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Apple’s Concord Jing Tang wind farm produces 48 megawatts of clean energy Image: Apple
The UN General Assembly’s #ClimateWeek may have been dedicated to governments making new commitments to meeting the Paris Accord, but many corporations also announced actions they will take to reduce greenhouse gas emissions and improve their sustainability. According to The Climate Group, an NGO that works with businesses and governments to shift their climate policies, “[a]lmost 300 multinationals across every major sector are now committed to action, representing US$5.5 trillion in combined revenue, with operations in more than 140 markets and more than 16 million employees – almost double the workforce of New York State.” Just one example of corporate action announced this week: Apple and 10 of its suppliers in China will invest nearly $300 million by 2022 to develop projects totaling 1 gigawatt of renewable energy.
Why This Matters: While this is all good news, even The Climate Group admits that “a vast global scale-up is still needed” to deliver on the Paris Agreement and have even a shot at limiting global temperature rise to 1.5˚C. Despite these commitments announced here, according to The Washington Post, climate experts argue that many companies have still not made such commitments, and those that have must be even more ambitious. The Post cites a poll they conducted this summer to point out that 72 percent of the public believe that businesses and corporations are doing too little to reduce greenhouse gas emissions. The public is right. It is time for everyone to step up their efforts, including corporations and financial institutions.
More Actions Needed From Business
The Post quoted Durwood Zaelke, president of the Institute for Governance and Sustainable Development, who argued that corporations’ moving slowly is not sufficient and more is needed, saying, “[w]inning slowly is the same as losing,” he added, saying that the private sector needs to move “at a speed that’s similar to war footing.” Angel Gurría, secretary-general of the trade multinational Organization of Economic Cooperation and Development, pointed to two specific problems regarding infrastructure financing and small and medium-sized companies.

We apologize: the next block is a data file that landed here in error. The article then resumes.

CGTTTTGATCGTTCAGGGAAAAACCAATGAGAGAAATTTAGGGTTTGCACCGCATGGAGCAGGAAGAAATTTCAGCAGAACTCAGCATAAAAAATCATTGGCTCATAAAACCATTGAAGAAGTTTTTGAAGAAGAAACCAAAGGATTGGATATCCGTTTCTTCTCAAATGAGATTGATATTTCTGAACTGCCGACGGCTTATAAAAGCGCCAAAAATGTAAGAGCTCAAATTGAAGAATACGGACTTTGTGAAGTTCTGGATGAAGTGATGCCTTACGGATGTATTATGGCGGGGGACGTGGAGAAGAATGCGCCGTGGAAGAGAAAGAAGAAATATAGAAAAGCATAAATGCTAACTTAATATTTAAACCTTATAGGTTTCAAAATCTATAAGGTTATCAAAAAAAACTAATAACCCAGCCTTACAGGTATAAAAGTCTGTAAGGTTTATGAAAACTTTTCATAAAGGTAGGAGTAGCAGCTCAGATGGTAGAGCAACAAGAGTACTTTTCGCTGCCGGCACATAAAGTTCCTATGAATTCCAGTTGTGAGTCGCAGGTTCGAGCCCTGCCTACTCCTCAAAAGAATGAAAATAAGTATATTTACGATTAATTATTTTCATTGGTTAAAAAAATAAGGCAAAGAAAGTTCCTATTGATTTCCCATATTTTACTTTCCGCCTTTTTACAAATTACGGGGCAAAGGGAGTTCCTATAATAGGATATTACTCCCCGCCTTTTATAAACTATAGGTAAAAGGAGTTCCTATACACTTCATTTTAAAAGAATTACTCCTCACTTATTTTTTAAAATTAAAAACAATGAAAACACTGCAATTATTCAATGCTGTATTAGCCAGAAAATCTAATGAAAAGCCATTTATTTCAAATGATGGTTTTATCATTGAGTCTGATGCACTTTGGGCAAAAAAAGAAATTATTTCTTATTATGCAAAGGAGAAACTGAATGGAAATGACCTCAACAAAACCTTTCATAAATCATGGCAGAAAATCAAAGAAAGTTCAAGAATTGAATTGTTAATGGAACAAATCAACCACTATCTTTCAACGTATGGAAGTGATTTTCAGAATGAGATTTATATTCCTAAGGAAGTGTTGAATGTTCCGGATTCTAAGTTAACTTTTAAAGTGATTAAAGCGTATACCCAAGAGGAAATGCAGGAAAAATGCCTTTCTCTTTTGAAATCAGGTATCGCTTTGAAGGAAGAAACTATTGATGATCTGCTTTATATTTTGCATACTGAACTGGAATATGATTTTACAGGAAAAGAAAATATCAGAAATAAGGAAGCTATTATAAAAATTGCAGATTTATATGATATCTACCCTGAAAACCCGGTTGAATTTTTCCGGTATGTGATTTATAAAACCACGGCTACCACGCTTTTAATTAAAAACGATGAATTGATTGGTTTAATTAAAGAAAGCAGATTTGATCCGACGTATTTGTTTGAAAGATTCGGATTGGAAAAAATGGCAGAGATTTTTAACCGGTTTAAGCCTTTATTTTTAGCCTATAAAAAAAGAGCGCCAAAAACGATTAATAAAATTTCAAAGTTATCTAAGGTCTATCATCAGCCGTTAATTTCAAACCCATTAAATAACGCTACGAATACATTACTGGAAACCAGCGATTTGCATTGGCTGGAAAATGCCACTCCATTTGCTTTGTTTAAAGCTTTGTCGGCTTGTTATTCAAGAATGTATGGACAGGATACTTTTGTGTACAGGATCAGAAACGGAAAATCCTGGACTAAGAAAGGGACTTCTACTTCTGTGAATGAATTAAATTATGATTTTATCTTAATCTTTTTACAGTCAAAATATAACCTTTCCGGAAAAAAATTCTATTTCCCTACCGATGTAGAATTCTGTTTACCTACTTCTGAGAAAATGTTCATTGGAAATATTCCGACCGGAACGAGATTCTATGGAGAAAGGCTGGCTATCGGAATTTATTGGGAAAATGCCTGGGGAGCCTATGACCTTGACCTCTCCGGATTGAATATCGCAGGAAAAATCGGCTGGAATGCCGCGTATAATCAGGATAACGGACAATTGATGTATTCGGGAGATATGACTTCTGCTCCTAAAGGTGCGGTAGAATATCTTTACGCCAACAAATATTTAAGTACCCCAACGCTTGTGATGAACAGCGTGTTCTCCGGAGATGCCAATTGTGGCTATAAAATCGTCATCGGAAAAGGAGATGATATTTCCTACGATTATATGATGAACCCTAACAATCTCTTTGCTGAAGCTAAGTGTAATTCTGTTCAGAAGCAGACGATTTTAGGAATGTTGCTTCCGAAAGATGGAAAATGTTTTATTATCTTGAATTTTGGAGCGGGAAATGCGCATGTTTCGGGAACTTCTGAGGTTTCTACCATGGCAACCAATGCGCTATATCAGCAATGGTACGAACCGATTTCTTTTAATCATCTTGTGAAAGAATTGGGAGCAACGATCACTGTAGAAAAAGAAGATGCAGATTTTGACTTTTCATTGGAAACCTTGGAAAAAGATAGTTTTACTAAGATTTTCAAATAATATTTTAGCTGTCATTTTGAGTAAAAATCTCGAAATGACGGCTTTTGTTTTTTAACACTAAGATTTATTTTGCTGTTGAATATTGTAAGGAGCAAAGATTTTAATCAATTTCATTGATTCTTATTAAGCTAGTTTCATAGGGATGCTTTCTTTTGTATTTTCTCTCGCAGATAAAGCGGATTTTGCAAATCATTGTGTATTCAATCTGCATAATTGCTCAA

“the millions and trillions in the pension funds are not getting to the question of financing infrastructure, and financing infrastructure for climate change in particular.” Gurría said that “we’re basically needing a better way of channeling those resources.”
“Gurría said that while big companies fear for their reputation and worry about consumer backlash, small and medium-size companies don’t feel such pressures unless brought by big ones in their supply chains.”
In its annual Sustainability Report, Ford Motors made several key pledges in addition to the promise to be carbon neutral as a company by 2050. In addition, they will use 100 percent locally sourced renewable energy for all manufacturing plants globally by 2035, aspire to achieve zero air emissions from our facilities, only use recycled and renewable plastics in our vehicles globally and eliminate single-use plastics from our operations by 2030, and achieve true zero waste to landfill across our operations, among other social responsibility commitments.
Why This Matters: Other car companies have focused on products — Daimler Chrysler, VW, and Tesla come to mind.
Yesterday, online retail giant Amazon announced its Climate Pledge Fund–a $2 billion that will invest in companies that develop innovative ways to reduce carbon emissions. As the Verge explained, The fund will help Amazon and other companies adhere to The Climate Pledge initiative it started in September 2019. That pledge committed the company, and others […]
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